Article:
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Breaking the Fast

The Rev. David Duncombe, 79, who has spent the past 40 days lobbying for a debt-relief bill while on a hunger strike, is 24 hours away from having his first bite to eat since early September. And he won’t be dining alone: At least four Members, who are fasting today, also will break bread with Duncombe at an event Tuesday morning in the Rayburn House Office Building. [IMGCAP(1)]

Duncombe, who said late last week that he is down to 121 pounds on his 6-foot-2-inch frame, plans to eat with Reps. Spencer Bachus (R-Ala.), Donald Payne (D-N.J.), Maxine Waters (D-Calif.) and Emanuel Cleaver (D-Mo.), who are fasting today in support of the Jubilee Act for Responsible Lending and Expanded Debt Cancellation of 2007, a bill that would cancel much of the debt that poor nations owe the United States and international financial organizations. Waters introduced the bill in the House.

Duncombe said a companion bill is likely to be introduced as early as Tuesday in the Senate by Sens. Chris Dodd (D-Conn.), Dick Lugar (R-Ind.) and others.

“I’m very weak,” Duncombe, who has lost 24 pounds, said Friday. “I have to be transported around in a wheelchair, but I’m still able to make [Congressional] office visits. I’m really looking forward to eating.”

Duncombe, who said he has allowed himself only water, has checked in with a doctor at least once a week for monitoring.

“I can say that I have probably moved some people to co-sponsor and to vote for this,” he said of his unusual lobbying effort. “I see mostly Members in the House, who are on the Financial Services Committee, who are Republicans, so sometimes it can be tough.”

Grown-Ups. The group Majority Under 40, started by several under-age-40 Democratic lobbyists earlier this year as a way to get to know their party’s freshman class, is turning 21 — sort of.

David Thomas, a founder of the network and a lobbyist with Mehlman Vogel Castagnetti, said Majority Under 40 has held 20 meet-and-greet breakfasts with Members. So for its 21st event, the group is graduating from coffee and donuts to cocktails and happy hour at a shindig Wednesday evening from 5:30 to 8:30 with rocker Rep. John Hall (D-N.Y.).

The Majority Under 40 events are not fundraisers, but they give lobbyists a chance to get their faces in front of the freshman class. “We’re actually inviting all the Members and staff who have come to events before,” Thomas said, adding that the group also expects an appearance by Rep. Joe Crowley (D-N.Y.) at the Lounge 201 party.

The group has done events with Reps. Gabrielle Giffords (D-Ariz.), John Sarbanes (D-Md.) and Albio Sires (D-N.J.), among others. “What I’m excited about is we got halfway through the class in less than halfway through the Congress,” Thomas said. “We’ll continue to do them as long as people still want to, and Members want to come.”

With all the gift bans and new ethics restrictions, will the Members and staff have to pay their own bar tab? Thomas said the event is covered by widely attended event and reception food and drink exceptions. “We ran this through our outside counsel,” he said.

New Output. David Hunter has swapped his job in the Senate to join the International Emissions Trading Association, a climate change organization. Hunter, who has a Ph.D. in climate variability, said he is the IETA’s only U.S. employee and has opened its Washington, D.C., policy office.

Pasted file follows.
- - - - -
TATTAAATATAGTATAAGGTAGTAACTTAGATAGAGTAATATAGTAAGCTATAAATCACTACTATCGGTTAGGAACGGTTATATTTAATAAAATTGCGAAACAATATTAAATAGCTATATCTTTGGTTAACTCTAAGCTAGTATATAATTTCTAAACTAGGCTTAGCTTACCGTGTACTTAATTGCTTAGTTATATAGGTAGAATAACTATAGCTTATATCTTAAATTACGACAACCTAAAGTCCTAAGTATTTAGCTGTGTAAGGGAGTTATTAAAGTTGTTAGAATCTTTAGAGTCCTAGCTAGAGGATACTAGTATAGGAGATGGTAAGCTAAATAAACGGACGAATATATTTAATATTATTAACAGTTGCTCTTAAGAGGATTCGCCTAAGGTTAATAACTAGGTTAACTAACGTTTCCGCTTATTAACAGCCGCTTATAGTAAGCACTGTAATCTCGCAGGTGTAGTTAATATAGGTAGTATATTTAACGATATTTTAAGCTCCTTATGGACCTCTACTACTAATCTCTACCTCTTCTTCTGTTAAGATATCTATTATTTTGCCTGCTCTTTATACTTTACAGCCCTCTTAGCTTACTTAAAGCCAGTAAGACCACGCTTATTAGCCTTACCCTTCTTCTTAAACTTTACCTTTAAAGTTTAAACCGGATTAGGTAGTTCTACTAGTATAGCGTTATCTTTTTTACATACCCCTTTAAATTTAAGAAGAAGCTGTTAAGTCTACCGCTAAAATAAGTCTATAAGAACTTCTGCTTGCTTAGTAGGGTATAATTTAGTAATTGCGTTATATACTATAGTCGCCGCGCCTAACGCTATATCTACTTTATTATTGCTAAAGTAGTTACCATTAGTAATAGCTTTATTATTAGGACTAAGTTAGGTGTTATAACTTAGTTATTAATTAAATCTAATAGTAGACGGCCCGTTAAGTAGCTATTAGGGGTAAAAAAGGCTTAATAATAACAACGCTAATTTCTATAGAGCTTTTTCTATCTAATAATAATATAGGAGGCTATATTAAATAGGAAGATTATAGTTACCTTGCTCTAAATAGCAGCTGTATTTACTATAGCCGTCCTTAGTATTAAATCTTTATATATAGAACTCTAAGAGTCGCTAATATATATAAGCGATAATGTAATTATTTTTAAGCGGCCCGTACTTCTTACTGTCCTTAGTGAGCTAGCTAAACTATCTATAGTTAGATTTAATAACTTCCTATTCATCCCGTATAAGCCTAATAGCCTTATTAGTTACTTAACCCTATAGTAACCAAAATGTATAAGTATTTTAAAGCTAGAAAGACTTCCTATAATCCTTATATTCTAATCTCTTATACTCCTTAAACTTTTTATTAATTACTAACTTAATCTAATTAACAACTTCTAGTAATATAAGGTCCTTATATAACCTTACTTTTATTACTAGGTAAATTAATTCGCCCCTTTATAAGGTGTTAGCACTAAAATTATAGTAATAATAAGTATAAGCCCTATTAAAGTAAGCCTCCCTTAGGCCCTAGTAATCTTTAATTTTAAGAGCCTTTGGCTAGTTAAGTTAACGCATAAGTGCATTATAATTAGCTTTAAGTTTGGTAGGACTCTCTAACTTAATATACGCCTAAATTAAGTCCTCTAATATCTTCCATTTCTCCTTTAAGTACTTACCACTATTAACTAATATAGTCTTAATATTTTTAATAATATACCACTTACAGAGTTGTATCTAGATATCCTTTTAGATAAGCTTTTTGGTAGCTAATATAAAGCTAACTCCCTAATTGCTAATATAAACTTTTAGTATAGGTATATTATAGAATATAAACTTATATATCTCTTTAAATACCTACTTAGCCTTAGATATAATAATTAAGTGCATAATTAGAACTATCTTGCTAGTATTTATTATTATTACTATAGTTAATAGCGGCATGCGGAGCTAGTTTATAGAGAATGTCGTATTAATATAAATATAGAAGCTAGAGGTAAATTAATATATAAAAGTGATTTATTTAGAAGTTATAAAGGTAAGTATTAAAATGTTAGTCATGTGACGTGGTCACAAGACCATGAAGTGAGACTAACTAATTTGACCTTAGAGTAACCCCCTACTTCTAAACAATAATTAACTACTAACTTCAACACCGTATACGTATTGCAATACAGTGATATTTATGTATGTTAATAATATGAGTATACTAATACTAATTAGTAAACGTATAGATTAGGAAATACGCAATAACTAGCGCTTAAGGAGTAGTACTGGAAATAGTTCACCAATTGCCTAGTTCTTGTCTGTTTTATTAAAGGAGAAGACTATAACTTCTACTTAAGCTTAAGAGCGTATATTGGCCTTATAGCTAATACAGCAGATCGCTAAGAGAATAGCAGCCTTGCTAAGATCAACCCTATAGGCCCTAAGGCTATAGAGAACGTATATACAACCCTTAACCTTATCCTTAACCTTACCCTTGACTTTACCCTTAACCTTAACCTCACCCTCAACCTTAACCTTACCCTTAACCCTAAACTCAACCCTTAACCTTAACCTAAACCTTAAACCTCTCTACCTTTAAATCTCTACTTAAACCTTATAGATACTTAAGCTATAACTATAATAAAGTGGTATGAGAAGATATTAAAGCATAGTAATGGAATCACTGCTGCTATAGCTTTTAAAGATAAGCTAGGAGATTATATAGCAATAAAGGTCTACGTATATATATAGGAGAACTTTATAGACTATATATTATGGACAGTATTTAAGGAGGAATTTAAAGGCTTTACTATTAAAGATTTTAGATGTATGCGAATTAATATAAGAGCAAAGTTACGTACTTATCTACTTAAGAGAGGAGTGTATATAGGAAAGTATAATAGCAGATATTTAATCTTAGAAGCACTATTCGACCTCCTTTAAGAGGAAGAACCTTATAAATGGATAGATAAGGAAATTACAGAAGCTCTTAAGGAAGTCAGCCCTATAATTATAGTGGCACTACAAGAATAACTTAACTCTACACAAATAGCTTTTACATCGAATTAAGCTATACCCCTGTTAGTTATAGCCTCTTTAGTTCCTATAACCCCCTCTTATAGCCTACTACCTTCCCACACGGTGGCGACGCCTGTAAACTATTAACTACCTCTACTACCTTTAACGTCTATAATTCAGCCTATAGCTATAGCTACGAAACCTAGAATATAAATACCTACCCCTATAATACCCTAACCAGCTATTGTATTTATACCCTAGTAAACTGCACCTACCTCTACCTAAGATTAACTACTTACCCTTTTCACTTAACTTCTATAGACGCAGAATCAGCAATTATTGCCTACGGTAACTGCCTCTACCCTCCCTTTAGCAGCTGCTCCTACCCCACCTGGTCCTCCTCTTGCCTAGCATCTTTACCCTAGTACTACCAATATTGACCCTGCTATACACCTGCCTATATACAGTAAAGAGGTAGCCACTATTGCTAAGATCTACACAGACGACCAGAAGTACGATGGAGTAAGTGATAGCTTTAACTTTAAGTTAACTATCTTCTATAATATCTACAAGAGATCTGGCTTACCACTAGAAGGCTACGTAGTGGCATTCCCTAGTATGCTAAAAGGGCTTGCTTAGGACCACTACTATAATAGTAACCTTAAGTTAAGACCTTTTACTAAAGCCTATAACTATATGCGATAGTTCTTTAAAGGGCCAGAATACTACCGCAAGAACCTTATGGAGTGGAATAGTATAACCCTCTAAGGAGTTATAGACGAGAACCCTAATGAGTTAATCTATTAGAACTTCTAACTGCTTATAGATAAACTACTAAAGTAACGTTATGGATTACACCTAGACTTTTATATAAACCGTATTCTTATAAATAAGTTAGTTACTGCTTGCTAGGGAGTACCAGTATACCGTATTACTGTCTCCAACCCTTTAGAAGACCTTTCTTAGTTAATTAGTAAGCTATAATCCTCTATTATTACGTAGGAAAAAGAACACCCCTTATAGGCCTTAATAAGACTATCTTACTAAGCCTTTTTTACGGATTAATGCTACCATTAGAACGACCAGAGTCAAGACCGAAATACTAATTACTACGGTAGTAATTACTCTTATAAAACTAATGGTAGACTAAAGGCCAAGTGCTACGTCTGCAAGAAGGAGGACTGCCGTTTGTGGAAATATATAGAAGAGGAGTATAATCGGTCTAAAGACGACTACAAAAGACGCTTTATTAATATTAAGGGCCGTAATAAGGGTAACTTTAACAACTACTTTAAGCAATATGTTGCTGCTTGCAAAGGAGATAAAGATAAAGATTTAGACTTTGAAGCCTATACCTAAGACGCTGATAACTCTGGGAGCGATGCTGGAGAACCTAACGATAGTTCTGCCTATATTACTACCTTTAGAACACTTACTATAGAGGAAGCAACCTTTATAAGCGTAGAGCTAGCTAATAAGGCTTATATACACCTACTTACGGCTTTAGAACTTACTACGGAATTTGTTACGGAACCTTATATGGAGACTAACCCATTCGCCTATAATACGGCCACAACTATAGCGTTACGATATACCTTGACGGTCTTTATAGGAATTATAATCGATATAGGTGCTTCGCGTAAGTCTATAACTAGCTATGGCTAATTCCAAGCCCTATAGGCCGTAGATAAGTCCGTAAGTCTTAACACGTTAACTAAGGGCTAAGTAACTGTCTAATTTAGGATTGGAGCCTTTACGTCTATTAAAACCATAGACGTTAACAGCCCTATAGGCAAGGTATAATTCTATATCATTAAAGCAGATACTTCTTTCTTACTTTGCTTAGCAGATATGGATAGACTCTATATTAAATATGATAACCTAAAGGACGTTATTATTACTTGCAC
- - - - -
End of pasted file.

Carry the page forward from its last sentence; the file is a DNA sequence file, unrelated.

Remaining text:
It’s good timing because there are multiple global warming initiatives winding their way through Congress.

Companies such as Dow Chemical, General Electric, JPMorgan, International Paper and Chevron are members of the association, whose ambitious mission includes the “establishment of effective market-based trading systems for greenhouse gas emissions by businesses that are demonstrably fair, open, efficient, accountable and consistent across national boundaries,” according to its Web site.

Hunter said he left the office of Sen. Susan Collins (R-Maine), where he was a legislative assistant for energy and environment. He also served as a staff scientist on the Senate Homeland Security and Governmental Affairs Committee.

Private Equity Watch. The proposals to increase taxes on private equity firms, hedge funds and other partnerships have proved to be a windfall for lobbyists of both parties. The latest beneficiary: Ken Cunningham, who until last year was chief of staff and general counsel to Sen. Chuck Grassley (R-Iowa), the ranking member (and former chairman) on the Finance Committee.

This month, the Ken Cunningham Group registered to lobby for the Private Equity Council and for industry giant Kohlberg Kravis Roberts & Co. through the law firm Akin Gump Strauss Hauer & Feld, according to lobbying disclosure reports.

Cunningham did not return a call seeking comment.

K Street Moves. Jeffrey Taylor, who helped launch a lobbying practice at the Indiana-based law firm Barnes & Thornburg in 2001, has moved to Fleishman-Hillard Government Relations. Taylor previously worked as chief of staff to then-Rep. David McIntosh (R-Ind.), who now is a lobbyist with Mayer, Brown, Rowe & Maw.

• In order to secure the job he is starting today, Brian Hale had to pass a polygraph exam and a full background check. That’s because the former Patton Boggs press relations manager has joined the Federal Bureau of Investigation, where he will work in the Office of Public Affairs. “I feel that public service is important, and I wanted the opportunity to serve,” said Hale, who as of today is a non-political civil service employee. The former field producer for “20/20” on ABC News will work on messaging and communications for the bureau.

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